Laguna Lachuá National Park, Guatemala

This remote outpost in the northwest corner of Alta Verapaz was once the scene of intense fighting during Guatemala’s civil war, with regular military operations in the neighboring Ixcán jungles, where URNG rebels hid out. All that is now in the past, opening some wonderful attractions that were once off-limits. Heading northwest from Chisec, it’s a 62-mile journey down a rough dirt road to the town of Playa Grande, also known as Cantabal or Ixcán. There is little to see or do here, but nearby is a remarkable natural attraction.

Laguna Lachuá National Park

This almost perfectly circular turquoise lagoon is its own ecological island, like a square patch of forest floating on a surrounding sea of deforestation. To see it from the air is to get a crash course in tropical forest management and the significance of ecological islands. The razor-sharp park boundaries stand out from the quiltlike fields all around this giant mirror in the middle of nowhere. You’ll probably arrive by land, but this description at least gives you some appreciation for the natural beauty of this park and the need to protect it from those who might further encroach upon its boundaries. Already, logging operations have unscrupulously harvested some of the forest’s giant mahoganies with reckless disregard for what is, on paper at least, a national park. In 2013, indigenous peasants cut down over 3,000 trees in the park next to an adjacent road. But I digress.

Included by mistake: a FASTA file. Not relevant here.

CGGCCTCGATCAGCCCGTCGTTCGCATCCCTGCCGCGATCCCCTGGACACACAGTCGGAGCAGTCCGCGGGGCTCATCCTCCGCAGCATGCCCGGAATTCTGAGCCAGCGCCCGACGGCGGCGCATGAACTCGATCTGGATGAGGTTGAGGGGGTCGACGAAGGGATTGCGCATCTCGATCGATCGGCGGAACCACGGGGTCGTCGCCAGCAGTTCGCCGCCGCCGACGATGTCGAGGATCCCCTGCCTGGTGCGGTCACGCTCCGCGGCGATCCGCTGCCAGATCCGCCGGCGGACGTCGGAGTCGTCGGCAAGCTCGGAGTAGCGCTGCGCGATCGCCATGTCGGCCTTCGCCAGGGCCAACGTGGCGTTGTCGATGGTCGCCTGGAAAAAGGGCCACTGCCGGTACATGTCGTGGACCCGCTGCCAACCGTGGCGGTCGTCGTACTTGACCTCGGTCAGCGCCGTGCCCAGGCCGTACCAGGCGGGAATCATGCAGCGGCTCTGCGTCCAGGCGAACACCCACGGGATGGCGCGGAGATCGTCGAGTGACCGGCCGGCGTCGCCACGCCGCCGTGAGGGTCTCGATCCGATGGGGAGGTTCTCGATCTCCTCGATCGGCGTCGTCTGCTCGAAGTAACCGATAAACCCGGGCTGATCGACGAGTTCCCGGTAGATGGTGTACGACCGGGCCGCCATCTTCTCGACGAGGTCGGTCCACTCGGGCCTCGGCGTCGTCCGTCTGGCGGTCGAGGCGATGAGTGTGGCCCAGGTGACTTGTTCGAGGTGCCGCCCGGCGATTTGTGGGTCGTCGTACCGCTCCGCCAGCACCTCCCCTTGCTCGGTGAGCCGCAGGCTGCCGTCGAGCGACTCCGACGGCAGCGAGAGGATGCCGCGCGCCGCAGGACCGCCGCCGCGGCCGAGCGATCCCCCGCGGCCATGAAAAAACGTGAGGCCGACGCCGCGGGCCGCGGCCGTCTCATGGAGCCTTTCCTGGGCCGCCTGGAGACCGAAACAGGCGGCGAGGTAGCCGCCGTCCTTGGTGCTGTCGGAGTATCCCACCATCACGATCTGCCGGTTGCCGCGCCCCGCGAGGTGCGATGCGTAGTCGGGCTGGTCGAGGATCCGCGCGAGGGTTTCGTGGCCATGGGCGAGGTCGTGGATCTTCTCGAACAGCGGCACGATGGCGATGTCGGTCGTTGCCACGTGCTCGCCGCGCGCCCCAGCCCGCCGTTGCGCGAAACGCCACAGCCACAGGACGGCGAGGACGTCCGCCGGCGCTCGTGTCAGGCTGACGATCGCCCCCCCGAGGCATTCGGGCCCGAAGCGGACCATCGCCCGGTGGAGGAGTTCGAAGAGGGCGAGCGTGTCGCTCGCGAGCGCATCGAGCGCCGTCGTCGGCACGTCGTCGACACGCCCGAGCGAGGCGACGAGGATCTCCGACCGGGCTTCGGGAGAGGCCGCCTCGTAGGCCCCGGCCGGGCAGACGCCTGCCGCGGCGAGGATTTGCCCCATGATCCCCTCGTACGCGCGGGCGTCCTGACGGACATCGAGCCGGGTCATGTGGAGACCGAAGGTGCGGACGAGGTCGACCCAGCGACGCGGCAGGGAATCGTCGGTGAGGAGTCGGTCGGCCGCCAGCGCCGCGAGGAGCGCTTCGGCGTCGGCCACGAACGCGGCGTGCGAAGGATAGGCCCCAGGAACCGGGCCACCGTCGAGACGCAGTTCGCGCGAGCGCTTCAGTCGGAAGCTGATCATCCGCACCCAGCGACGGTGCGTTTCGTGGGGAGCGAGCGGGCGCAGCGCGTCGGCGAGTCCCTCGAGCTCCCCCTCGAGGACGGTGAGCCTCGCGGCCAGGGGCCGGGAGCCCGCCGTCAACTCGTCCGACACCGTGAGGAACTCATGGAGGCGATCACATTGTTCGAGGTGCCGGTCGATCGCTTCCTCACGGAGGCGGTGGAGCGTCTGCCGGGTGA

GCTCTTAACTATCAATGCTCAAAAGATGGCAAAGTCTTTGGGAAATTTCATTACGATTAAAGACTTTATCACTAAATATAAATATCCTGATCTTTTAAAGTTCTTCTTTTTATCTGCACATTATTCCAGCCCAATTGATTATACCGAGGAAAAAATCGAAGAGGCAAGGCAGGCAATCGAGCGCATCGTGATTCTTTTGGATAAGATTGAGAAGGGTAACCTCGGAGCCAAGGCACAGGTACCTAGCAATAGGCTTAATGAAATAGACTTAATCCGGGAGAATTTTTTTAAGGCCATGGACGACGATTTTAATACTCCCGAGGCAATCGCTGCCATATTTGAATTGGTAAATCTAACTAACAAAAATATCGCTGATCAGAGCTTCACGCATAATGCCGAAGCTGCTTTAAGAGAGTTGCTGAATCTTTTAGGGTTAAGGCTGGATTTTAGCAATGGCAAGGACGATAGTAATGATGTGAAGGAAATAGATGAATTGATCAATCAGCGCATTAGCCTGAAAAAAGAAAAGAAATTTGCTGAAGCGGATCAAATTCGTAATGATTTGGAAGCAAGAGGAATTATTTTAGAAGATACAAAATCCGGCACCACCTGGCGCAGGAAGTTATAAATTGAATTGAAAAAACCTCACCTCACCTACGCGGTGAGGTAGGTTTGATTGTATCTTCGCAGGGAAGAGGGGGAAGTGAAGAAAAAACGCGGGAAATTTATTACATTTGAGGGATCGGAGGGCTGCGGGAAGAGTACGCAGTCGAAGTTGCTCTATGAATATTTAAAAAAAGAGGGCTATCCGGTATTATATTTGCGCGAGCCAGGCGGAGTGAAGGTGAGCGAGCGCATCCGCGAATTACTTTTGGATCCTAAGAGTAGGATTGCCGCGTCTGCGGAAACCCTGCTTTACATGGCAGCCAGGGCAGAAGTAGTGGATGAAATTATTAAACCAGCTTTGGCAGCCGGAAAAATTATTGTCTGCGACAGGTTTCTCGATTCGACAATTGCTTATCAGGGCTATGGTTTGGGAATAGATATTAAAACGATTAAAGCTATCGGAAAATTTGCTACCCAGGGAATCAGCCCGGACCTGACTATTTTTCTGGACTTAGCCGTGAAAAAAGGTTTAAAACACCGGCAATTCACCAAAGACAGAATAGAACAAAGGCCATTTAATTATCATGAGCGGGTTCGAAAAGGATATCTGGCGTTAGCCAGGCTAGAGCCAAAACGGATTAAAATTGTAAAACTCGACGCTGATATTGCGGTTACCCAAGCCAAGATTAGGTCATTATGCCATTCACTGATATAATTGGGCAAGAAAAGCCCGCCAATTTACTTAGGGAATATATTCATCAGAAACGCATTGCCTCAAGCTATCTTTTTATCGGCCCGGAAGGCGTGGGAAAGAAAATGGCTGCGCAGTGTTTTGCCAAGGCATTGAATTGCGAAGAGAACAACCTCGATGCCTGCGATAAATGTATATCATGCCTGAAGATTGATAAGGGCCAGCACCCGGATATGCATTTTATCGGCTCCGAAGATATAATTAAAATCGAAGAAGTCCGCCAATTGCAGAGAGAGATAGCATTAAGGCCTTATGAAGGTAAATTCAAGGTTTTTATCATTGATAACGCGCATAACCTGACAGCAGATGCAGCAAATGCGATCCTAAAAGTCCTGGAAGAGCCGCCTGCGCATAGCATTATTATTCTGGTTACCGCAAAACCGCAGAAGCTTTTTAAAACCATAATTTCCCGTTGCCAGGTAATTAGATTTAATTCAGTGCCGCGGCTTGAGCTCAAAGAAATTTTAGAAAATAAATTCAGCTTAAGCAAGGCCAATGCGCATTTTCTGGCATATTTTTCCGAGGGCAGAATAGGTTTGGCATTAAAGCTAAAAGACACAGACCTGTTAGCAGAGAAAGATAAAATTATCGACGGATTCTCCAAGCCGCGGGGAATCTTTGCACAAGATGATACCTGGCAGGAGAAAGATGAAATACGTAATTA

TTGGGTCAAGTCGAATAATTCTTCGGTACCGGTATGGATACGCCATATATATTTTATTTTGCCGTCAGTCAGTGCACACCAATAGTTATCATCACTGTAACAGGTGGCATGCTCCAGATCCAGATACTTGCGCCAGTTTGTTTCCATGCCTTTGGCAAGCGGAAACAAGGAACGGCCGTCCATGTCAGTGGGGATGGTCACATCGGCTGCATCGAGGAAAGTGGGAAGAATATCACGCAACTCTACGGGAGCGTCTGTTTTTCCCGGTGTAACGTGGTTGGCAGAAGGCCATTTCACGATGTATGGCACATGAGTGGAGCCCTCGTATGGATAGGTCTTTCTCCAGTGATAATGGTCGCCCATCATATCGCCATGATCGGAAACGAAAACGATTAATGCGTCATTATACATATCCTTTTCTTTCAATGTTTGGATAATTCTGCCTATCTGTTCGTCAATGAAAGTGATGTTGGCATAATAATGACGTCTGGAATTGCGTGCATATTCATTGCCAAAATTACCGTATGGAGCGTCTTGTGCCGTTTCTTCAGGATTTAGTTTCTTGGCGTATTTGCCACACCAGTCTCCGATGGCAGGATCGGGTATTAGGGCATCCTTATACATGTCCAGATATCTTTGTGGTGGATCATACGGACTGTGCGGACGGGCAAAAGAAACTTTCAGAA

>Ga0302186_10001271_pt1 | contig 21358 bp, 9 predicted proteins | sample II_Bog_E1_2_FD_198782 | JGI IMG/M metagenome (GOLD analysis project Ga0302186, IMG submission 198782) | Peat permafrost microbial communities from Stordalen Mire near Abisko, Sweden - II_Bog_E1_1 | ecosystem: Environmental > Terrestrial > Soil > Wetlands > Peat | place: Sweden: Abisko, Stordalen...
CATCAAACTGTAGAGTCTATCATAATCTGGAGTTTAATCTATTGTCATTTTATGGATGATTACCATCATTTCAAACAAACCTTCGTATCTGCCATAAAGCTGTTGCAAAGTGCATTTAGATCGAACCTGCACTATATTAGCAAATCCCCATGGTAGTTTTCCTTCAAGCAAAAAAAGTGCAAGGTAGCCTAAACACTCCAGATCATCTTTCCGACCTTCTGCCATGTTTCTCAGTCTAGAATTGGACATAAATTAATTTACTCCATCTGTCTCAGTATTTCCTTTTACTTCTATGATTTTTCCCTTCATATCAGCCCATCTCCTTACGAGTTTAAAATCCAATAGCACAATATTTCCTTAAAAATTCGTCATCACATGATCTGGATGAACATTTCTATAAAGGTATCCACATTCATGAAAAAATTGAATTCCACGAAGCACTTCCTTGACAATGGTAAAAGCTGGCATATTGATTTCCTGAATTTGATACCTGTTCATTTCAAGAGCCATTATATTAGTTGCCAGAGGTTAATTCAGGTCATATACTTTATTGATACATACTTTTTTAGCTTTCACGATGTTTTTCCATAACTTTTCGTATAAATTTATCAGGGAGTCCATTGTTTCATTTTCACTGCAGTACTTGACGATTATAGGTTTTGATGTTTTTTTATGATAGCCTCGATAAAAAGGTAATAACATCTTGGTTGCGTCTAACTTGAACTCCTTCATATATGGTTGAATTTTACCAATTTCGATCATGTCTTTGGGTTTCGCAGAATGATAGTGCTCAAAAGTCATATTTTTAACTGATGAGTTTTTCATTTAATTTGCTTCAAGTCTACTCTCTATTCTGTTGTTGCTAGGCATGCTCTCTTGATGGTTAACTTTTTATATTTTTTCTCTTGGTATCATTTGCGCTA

Laguna Lachua. Photo © Al Argueta.
Laguna Lachua. Photo © Al Argueta.

The 14,500-hectare Laguna Lachuá National Park (tel. 4084-1706, $7) is still one of the most beautiful places on earth, despite its challenges. Here you can enjoy the refreshing waters and the dense forest all around in an atmosphere of utter tranquility. From the banks of the lagoon, you can see the forested peak of La Sultana. There are more than 300 species of birds found here, including mealy parrots and keel-billed toucans. Jaguars still roam the park, and you can sometimes see their footprints. The lagoon’s Caribbean-like waters contain calcium deposits and high levels of sulfur, indicating the probable presence of petroleum beneath its waters. The lake lies partially below sea level, at an altitude of 173 meters above sea level but also 222 meters deep. One of the more exciting theories concerning the lake’s formation contends the lakebed is an old meteor crater, with the rest of the meteor that created it having fallen near Cobán in an area known as the Nim Tak’a depression.

There’s a visitors center where you’ll find cooking facilities, a campground, a shelter with bunk beds ($7 pp), showers, hiking trails, and canoes for rent ($3). You can string a hammock or pitch your own tent for $3.50.

The park’s main entrance is a few kilometers before Playa Grande as you come along the road from the east. From there it’s a four-kilometer walk to the lakeside through some very nice forest trails. After the first 2.4 kilometers, you’ll come to a pier. The second pier and swimming area (also where the accommodations are) is another 1.8 kilometers away.

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